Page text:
Permanency means leaving state care to live in a permanent home. This usually means children go home to their parents, go to live permanently with relatives, or get adopted. We call this positive permanency. Planning for positive permanency starts as soon as CPS removes a child from a home and ends when the child leaves CPS' legal custody.

The goal is to reunite children with their parents when possible, and CPS provides reunification services to families immediately before and after a child returns home. In FY 2015, 30 percent of children in state care returned home, and 92 percent of children in foster care found permanency of one kind or another.

In 2015, CPS created a Permanency Strategic plan. The goals of the plan are to:

  • Safely reduce the average time to achieve positive permanency by 25% by 2020.
  • Achieve positive permanency for children under six years old who have been in DFPS conservatorship for more than two years.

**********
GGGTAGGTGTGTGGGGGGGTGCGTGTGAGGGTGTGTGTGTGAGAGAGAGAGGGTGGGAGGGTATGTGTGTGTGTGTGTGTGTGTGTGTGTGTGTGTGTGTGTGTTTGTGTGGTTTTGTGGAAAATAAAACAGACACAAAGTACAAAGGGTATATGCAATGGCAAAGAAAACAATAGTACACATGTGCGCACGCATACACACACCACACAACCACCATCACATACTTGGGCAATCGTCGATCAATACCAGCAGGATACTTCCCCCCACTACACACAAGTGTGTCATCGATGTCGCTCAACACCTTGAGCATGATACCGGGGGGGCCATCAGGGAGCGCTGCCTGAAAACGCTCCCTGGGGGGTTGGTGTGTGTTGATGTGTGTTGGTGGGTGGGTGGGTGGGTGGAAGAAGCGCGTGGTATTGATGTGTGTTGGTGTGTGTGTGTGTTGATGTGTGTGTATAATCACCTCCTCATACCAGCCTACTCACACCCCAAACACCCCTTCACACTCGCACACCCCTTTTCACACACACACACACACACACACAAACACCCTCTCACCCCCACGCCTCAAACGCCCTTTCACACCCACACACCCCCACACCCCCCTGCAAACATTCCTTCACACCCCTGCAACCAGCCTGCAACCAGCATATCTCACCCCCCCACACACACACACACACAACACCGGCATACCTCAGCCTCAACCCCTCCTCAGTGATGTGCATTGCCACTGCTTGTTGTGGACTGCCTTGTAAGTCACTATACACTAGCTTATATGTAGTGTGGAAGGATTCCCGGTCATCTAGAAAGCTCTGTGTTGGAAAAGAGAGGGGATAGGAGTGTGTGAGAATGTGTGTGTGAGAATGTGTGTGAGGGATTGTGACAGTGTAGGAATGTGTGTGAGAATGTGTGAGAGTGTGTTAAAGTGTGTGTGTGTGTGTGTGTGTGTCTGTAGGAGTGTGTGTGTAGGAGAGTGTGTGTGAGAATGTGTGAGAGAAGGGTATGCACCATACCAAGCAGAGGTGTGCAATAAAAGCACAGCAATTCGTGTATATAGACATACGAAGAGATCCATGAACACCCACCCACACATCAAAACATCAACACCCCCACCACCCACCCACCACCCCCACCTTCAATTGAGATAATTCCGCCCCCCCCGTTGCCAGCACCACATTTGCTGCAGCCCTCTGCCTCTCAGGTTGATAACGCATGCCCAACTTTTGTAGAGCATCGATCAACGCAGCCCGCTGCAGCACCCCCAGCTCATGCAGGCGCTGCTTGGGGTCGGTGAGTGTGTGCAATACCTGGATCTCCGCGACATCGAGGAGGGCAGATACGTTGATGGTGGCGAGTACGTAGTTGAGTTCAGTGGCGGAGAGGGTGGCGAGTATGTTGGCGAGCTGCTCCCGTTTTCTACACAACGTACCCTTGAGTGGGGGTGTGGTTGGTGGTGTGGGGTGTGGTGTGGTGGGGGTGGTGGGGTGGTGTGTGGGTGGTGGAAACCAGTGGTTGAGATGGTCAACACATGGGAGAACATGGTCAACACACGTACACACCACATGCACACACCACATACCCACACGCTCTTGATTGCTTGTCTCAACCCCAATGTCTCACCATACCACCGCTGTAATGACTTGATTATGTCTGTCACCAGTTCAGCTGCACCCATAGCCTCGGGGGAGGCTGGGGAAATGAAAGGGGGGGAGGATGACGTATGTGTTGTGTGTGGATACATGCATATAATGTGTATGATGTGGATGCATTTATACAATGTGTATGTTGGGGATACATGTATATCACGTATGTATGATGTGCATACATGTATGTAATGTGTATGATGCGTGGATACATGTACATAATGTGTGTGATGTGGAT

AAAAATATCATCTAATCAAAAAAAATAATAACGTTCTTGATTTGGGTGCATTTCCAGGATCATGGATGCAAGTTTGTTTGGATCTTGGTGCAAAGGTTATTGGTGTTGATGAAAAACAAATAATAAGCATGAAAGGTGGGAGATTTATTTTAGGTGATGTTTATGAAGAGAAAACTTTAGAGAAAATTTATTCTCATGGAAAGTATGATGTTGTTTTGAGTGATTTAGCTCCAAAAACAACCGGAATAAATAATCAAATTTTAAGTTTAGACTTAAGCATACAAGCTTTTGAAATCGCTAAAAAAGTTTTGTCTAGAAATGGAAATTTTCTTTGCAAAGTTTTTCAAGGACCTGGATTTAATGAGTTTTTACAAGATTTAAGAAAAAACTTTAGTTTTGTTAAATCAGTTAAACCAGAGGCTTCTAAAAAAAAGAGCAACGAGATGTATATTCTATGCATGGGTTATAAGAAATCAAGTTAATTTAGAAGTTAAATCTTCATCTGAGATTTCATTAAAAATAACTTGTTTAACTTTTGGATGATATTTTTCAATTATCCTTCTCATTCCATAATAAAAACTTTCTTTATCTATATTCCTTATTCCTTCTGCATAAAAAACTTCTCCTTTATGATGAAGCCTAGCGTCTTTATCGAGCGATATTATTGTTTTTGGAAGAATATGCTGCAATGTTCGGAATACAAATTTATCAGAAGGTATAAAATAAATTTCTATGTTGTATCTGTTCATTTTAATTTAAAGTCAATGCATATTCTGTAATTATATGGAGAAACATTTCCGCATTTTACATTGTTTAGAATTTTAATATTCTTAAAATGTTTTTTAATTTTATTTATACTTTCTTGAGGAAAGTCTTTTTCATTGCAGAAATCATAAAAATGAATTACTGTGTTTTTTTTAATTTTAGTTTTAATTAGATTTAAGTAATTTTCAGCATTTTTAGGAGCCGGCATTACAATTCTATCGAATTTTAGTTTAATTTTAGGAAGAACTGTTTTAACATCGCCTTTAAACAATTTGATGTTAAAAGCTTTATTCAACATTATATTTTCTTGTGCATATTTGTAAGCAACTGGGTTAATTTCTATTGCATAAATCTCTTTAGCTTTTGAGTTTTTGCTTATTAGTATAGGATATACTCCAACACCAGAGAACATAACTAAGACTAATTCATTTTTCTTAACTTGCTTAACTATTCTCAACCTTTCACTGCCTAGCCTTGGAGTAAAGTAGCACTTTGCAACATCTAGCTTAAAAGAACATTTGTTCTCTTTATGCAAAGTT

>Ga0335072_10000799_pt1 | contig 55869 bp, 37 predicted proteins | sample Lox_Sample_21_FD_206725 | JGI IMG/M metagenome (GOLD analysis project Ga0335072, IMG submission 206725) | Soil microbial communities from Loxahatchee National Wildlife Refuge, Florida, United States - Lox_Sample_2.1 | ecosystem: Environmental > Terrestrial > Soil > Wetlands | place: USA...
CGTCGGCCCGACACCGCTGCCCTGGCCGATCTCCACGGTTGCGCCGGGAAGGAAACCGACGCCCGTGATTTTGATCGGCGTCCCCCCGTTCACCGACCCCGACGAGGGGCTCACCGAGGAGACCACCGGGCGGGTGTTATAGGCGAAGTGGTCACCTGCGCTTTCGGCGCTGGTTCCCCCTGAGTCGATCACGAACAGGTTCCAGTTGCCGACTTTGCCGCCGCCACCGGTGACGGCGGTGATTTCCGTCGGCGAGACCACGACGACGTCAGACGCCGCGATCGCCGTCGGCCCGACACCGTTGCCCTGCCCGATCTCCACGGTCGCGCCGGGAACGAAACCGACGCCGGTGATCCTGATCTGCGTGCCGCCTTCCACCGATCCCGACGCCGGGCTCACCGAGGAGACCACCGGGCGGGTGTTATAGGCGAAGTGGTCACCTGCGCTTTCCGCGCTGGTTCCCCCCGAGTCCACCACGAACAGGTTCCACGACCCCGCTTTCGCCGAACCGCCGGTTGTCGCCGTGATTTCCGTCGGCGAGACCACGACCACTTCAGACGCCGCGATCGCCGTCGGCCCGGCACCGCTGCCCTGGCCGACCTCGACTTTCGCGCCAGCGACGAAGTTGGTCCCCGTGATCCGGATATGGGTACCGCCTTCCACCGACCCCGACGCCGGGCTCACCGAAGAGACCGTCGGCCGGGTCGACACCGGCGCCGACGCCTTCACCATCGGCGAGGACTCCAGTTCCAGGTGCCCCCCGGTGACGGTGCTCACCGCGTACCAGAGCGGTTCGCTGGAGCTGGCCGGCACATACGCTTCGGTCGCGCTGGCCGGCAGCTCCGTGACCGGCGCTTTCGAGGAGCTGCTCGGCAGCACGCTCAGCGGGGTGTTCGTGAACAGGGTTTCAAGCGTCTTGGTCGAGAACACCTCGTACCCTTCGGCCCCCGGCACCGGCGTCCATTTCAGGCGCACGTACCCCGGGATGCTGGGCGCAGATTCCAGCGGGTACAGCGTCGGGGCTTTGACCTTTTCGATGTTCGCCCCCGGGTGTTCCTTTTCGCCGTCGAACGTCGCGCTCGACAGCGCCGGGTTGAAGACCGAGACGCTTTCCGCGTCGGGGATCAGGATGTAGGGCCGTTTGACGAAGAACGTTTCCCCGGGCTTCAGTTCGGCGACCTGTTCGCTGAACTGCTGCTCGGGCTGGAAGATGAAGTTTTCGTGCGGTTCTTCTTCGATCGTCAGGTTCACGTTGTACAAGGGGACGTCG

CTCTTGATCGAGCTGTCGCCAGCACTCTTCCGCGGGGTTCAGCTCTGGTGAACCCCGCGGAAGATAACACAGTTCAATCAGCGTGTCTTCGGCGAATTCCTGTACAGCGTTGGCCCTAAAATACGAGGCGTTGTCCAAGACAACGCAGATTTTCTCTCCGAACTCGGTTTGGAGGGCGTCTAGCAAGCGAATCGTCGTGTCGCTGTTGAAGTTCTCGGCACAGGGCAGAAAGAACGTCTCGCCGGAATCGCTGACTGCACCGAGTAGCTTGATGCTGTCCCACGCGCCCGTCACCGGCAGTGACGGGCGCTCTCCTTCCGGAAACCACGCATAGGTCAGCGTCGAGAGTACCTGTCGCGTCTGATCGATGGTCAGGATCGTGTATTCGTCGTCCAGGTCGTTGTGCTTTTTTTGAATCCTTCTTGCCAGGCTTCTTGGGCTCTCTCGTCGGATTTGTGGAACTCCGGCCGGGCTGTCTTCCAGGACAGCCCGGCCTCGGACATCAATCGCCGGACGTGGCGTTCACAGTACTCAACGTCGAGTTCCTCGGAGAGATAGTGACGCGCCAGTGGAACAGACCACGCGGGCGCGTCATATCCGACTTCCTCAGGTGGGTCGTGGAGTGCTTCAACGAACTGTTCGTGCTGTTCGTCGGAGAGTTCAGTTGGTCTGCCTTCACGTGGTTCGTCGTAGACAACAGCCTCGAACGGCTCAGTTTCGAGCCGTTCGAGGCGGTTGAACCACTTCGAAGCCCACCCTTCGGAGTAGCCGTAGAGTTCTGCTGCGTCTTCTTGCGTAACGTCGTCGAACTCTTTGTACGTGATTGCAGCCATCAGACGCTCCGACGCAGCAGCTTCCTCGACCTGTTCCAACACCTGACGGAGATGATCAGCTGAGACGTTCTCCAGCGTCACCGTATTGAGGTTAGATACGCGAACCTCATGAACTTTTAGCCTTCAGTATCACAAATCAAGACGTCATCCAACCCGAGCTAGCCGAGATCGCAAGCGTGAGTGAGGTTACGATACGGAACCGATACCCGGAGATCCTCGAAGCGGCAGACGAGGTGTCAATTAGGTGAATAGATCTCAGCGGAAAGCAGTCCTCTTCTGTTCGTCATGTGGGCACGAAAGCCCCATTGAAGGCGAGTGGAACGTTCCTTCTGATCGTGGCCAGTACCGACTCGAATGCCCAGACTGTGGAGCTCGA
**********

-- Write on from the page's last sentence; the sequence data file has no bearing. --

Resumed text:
• Reduce the number of youth exiting care without a permanent home.
  • Create a sense of urgency to achieve positive permanency.

When a child cannot return home safely, the court may give permanent custody to a relative or make the child available for adoption. The number of children adopted from foster care increased significantly in the last decade. In fact, Kinship adoptions in Texas have more than doubled since 2005 and now account for 49 percent of DFPS adoptions. DFPS approves adoptive homes and contracts with licensed, private child-placing agencies to increase the number of parents available to adopt children from foster care.

The Texas Adoption Resource Exchange (TARE) website ( is an important tool for recruiting foster and adoptive parents and also promotes adoption with photo listings and profiles of children awaiting adoption. TARE also has a toll-free nationwide Adoption and Foster Care Inquiry Line.

CPS offers services to children and their families to help adopted children overcome the trauma of abuse or neglect and the loss of their birth families. These services include counseling, crisis intervention, parent training, and support groups. 

For more information on adoption, see DFPS Data Book, pages 58-62 and pages 202-219.